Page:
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SQL Basic

SQL HOME
SQL Intro
SQL Syntax
SQL Select
SQL Distinct
SQL Where
SQL And & Or
SQL Order By
SQL Insert
SQL Update
SQL Delete

SQL Demo

SQL View It

SQL Advanced

SQL Top
SQL Like
SQL Wildcards
SQL In
SQL Between
SQL Alias
SQL Joins
SQL Inner Join
SQL Left Join
SQL Right Join
SQL Full Join
SQL Union
SQL Select Into
SQL Create DB
SQL Create Table
SQL Constraints
SQL Not Null
SQL Unique
SQL Primary Key
SQL Foreign Key
SQL Check
SQL Default
SQL Create Index
SQL Drop
SQL Alter
SQL Increment
SQL Views
SQL Dates
SQL Nulls
SQL isnull()
SQL Data Types

SQL Functions

SQL Functions
SQL avg()
SQL count()
SQL first()
SQL last()
SQL max()
SQL min()
SQL sum()
SQL Group By
SQL Having
SQL ucase()
SQL lcase()
SQL mid()
SQL len()
SQL round()
SQL now()
SQL format()

SQL Quick Ref
SQL Hosting
SQL Summary

SQL Quiz

SQL Quiz


 

SQL Syntax

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Database Tables

A database most often contains one or more tables. Each table is identified by a name (e.g. "Customers" or "Orders"). Tables contain records (rows) with data.

Below is an example of a table called "Persons":

P_Id LastName FirstName Address City
1 Hansen Ola Timoteivn 10 Sandnes
2 Svendson Tove Borgvn 23 Sandnes
3 Pettersen Kari Storgt 20 Stavanger

The table above contains three records (one for each person) and five columns (P_Id, LastName, FirstName, Address, and City).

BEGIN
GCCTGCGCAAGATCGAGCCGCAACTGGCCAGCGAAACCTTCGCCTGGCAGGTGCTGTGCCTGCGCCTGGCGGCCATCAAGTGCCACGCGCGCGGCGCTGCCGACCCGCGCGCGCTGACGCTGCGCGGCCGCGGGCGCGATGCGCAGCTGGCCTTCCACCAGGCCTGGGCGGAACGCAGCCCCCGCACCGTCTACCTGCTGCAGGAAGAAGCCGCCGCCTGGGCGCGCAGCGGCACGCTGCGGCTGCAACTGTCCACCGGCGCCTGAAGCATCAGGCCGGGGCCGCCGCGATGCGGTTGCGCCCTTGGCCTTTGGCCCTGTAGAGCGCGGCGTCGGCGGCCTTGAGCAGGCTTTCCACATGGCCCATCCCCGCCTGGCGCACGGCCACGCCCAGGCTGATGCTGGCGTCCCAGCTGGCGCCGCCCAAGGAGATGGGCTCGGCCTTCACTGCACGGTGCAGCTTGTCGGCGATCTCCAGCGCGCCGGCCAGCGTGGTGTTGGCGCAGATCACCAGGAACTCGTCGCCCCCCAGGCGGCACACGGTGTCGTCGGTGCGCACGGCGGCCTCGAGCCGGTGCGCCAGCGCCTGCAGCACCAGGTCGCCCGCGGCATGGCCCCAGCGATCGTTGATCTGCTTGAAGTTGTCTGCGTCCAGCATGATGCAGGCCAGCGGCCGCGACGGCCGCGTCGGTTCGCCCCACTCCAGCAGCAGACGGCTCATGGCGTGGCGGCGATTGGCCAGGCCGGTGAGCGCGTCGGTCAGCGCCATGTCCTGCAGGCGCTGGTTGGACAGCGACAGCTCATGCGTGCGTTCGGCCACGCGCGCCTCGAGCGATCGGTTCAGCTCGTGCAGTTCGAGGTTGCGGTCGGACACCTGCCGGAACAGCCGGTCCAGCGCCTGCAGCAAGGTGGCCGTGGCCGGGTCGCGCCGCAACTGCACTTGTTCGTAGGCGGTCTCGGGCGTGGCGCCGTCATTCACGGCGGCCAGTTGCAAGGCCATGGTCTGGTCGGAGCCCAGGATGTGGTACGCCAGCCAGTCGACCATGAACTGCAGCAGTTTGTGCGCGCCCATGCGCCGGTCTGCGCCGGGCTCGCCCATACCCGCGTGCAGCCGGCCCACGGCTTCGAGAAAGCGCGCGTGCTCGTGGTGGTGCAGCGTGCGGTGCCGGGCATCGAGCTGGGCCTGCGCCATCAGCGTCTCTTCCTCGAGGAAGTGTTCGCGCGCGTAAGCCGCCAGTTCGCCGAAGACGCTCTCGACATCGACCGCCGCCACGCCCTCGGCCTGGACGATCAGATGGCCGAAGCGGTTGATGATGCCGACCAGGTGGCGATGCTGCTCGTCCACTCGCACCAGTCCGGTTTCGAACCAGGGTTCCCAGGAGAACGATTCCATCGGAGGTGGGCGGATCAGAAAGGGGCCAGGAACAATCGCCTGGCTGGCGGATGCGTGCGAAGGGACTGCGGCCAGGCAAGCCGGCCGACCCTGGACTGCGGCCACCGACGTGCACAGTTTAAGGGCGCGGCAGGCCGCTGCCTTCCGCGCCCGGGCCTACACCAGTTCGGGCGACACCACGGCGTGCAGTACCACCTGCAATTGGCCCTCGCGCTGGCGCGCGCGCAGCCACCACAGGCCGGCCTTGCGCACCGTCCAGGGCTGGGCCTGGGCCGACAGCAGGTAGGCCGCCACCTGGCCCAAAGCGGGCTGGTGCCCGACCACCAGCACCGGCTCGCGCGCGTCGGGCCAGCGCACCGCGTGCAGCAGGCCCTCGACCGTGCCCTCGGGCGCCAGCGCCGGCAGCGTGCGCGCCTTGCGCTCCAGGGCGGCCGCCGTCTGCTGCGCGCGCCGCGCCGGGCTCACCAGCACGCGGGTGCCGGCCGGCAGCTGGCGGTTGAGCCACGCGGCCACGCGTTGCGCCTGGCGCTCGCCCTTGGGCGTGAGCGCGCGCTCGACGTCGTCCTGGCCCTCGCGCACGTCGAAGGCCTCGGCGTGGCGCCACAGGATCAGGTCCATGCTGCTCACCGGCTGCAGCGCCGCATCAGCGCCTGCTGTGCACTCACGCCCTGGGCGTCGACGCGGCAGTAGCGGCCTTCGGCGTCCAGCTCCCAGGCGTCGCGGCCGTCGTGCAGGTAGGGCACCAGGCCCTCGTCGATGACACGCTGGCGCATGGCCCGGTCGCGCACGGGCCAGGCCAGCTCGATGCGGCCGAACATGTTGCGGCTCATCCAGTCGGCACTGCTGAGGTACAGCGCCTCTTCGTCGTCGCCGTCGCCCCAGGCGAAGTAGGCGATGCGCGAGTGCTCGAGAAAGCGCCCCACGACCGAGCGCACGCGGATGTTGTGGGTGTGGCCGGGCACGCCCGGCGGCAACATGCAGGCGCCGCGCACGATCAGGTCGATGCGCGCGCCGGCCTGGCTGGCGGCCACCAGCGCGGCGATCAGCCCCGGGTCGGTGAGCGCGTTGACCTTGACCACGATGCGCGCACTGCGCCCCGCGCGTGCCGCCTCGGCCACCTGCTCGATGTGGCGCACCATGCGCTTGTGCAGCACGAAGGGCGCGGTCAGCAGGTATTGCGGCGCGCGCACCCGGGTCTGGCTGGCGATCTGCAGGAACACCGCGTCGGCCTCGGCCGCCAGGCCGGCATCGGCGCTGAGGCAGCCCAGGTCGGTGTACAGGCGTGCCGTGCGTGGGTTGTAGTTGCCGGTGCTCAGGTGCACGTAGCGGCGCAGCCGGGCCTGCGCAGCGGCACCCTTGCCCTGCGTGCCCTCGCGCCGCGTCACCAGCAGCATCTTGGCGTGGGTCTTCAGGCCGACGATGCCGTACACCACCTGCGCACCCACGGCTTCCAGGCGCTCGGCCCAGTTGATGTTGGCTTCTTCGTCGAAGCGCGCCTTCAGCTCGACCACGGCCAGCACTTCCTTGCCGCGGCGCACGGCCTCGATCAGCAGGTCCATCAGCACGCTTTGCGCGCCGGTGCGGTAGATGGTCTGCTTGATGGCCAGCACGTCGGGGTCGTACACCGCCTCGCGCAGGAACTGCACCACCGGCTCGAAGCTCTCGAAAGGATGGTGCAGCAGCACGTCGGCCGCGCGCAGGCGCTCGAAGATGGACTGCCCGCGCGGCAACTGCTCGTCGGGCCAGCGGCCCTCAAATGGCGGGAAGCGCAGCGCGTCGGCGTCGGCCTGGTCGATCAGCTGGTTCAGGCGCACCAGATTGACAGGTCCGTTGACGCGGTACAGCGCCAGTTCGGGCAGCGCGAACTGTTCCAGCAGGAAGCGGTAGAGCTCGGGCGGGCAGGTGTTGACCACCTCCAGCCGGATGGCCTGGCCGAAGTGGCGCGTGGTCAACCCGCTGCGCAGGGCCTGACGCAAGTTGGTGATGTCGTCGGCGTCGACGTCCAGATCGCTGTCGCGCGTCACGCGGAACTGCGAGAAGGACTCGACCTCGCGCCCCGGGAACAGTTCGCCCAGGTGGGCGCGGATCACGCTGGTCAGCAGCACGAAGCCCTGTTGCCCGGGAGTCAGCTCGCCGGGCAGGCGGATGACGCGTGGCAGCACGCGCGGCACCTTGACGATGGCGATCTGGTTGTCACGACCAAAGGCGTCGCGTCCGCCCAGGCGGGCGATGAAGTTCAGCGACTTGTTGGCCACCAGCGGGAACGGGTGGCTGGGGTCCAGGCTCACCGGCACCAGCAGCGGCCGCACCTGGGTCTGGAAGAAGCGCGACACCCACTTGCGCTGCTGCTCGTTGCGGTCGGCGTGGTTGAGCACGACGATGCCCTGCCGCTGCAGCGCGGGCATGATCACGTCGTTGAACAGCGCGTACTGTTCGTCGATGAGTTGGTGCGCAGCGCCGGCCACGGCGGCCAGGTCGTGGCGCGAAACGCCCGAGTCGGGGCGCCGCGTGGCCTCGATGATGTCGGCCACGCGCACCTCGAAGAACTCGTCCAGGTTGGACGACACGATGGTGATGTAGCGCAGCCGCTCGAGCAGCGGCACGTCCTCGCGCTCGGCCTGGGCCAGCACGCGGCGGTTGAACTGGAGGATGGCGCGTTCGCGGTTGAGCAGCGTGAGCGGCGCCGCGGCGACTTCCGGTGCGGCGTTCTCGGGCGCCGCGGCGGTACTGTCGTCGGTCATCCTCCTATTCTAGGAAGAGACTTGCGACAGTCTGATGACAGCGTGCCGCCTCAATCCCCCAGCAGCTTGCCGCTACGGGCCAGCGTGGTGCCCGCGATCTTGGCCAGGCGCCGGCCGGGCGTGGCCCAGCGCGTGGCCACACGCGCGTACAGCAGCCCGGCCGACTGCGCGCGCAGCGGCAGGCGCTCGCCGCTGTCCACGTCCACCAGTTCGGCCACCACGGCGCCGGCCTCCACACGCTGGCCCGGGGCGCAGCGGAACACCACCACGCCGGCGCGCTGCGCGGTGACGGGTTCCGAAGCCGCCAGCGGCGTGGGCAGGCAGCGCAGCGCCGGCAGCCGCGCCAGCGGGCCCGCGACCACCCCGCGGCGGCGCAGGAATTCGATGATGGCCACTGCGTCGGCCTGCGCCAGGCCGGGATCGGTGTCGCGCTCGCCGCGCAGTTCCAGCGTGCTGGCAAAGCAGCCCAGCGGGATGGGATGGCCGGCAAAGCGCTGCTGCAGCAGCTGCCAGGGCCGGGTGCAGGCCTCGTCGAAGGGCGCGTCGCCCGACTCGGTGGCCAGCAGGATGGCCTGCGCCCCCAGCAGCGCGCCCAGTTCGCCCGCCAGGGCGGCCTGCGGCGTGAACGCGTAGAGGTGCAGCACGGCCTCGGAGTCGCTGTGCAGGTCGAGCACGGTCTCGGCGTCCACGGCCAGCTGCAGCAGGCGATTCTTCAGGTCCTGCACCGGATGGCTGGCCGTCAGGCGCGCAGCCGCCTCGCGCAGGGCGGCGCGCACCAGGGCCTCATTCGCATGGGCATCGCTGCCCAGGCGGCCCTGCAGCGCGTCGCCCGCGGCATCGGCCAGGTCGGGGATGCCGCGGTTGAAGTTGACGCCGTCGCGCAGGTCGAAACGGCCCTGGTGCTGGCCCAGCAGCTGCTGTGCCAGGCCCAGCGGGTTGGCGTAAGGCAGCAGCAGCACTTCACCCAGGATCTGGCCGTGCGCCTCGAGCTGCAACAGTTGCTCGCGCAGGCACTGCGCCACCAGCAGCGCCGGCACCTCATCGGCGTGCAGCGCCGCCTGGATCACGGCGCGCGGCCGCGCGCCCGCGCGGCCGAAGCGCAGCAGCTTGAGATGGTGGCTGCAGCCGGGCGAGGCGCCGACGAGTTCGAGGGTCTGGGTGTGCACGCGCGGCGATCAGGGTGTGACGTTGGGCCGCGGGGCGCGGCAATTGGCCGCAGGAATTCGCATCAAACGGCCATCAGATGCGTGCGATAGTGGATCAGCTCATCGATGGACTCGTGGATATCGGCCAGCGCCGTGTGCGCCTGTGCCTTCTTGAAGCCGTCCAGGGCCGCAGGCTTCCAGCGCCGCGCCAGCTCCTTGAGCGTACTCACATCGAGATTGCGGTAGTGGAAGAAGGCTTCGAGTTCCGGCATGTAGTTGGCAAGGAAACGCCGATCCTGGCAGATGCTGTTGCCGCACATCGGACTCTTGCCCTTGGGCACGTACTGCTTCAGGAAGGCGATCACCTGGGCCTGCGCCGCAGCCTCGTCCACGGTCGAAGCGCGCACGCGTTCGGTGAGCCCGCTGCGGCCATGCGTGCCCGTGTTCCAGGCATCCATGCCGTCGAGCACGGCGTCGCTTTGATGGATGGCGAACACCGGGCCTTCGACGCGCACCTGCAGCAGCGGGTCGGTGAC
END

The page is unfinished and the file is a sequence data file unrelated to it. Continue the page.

SQL Statements

Most of the actions you need to perform on a database are done with SQL statements.

The following SQL statement will select all the records in the "Persons" table:

SELECT * FROM Persons

In this tutorial we will teach you all about the different SQL statements.


Keep in Mind That...

  • SQL is not case sensitive

Semicolon after SQL Statements?

Some database systems require a semicolon at the end of each SQL statement.

Semicolon is the standard way to separate each SQL statement in database systems that allow more than one SQL statement to be executed in the same call to the server.

We are using MS Access and SQL Server 2000 and we do not have to put a semicolon after each SQL statement, but some database programs force you to use it.


SQL DML and DDL

SQL can be divided into two parts: The Data Manipulation Language (DML) and the Data Definition Language (DDL).

The query and update commands form the DML part of SQL:

  • SELECT - extracts data from a database
  • UPDATE - updates data in a database
  • DELETE - deletes data from a database
  • INSERT INTO - inserts new data into a database

The DDL part of SQL permits database tables to be created or deleted. It also define indexes (keys), specify links between tables, and impose constraints between tables. The most important DDL statements in SQL are:

  • CREATE DATABASE - creates a new database
  • ALTER DATABASE - modifies a database
  • CREATE TABLE - creates a new table
  • ALTER TABLE - modifies a table
  • DROP TABLE - deletes a table
  • CREATE INDEX - creates an index (search key)
  • DROP INDEX - deletes an index

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